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When a Bad Quarter Signals Worse News Ahead

When a Bad Quarter Signals Worse News Ahead

There are times when a company announces quarterly results that miss expectations and the stock rallies. This could be because management raises expectations for the future or other good news is announced with earnings.

At other times, a company misses expectations and it is simply the result of factors that will affect the company one time. This could be the case when a retailer reports weakness because of unexpected adverse weather.

But, sometimes a bad quarter is merely the continuation of bad news that signals a market reversal for the company. This could happen when demographics of a company’s core customer change, or when technology makes a product obsolete. An example of how demographic shifts can hurt a company are playing out right now in Harley-Davidson, Inc. (NYSE: HOG)

Lowering Guidance is a Bad Sign to Analysts

Harley-Davidson is best known for the lifestyle incorporated in its stock symbol. The company sells motorcycles and membership in the Harley Owners Group, or HOG. Motorcycle owners are drawn to the product because, as one owner noted, “the Harley brand stands for freedom. The high value driven into the brand is about rebelling against the status quo and establishment, and that’s why those very participants gladly pay the high price for a piece of an American heritage brand.”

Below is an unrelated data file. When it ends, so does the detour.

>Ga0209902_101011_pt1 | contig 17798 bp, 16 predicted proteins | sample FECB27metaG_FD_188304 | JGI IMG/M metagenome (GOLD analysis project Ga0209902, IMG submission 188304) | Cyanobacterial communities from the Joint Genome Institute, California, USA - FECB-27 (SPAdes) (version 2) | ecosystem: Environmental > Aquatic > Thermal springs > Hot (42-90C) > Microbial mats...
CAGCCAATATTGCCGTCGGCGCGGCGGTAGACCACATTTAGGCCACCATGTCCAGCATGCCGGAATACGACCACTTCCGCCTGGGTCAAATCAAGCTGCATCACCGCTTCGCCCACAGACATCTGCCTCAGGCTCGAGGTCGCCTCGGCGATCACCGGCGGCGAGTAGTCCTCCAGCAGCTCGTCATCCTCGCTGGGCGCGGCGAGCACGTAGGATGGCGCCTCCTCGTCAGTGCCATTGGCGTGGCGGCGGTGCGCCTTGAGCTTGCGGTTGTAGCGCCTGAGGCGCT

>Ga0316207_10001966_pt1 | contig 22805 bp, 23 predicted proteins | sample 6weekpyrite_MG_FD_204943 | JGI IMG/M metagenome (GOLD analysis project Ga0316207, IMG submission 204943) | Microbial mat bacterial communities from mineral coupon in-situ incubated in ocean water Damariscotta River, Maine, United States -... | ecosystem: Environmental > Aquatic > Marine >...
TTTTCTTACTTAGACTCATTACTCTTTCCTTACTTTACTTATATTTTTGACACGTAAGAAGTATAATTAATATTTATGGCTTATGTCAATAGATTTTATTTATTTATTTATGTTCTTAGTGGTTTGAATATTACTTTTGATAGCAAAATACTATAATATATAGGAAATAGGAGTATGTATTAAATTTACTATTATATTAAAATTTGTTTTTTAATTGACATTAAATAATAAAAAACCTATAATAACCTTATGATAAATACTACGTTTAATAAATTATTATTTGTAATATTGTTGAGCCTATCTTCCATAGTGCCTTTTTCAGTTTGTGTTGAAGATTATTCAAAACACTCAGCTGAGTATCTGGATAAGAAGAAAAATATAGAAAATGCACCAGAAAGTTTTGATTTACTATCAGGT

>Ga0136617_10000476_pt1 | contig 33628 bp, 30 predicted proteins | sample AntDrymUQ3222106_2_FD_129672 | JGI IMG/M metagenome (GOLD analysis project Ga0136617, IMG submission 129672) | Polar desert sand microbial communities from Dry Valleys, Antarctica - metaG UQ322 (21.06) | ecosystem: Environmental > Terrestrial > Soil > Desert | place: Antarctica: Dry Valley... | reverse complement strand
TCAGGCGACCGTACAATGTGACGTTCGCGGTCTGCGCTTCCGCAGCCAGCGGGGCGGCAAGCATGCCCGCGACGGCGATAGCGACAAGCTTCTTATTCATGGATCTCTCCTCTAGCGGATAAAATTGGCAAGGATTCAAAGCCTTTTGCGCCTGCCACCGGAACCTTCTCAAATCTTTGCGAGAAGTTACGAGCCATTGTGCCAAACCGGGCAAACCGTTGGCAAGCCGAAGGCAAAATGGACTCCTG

It’s a unique brand, holding a unique place in American pop culture, and the company is not doing well.

On Tuesday, Harley-Davidson reported its second-quarter financial results and the results were below expectations. The reported $1.48 in earnings per share (EPS) and $1.58 billion in revenue, compared with consensus estimates of $1.38 in EPS and $1.59 billion in revenue.

But, the numbers masked some problems. Worldwide sales were down 6.7% in the quarter compared to the same three months a year ago. Sales in the US were down 9.3%. Management attributed the drop in the US because of weak industry conditions. Those industry conditions could weigh on the company.

The chart below shows the industry woes have been building for some time.

Harley-Davidson reported total sales of 81,388 motorcycles for the quarter, down from 87,266 last year. The company lowered its outlook for the full year to 241,000 to 246,000 motorcycles, down 6%-8% from last year’s sales. This will be the third straight year with a drop in both sales and cuts in the outlook from management.

For at least four years, analysts have been warning that the company was running out of potential buyers. One analyst was quoted in an interview from July 2013 that the average age of riders was still rising at that point and average age is important because “that’s ultimately the core customer. She said, “that’s one of the reasons they [management] don’t want to talk about it.”

Where to Go From Here?

Demographics point to continued weakness for Harley-Davidson. Perhaps its most important group of potential buyers is men in their late 40s. This age group is becoming an increasingly smaller share of the market.

A shrinking customer base for a premium priced, discretionary purchase is a bad combination. Harley-Davidson probably won’t go out of business. It will probably retain its position as an American icon. But, it could be a significantly smaller company in the future.

But, even a good company is not always a good investment. The stock price of HOG has been showing the pressures on the company for some time.

The stock price peaked in 2014. This was shortly after the time when analysts began questioning the company’s ability to grow its brand in a shrinking market.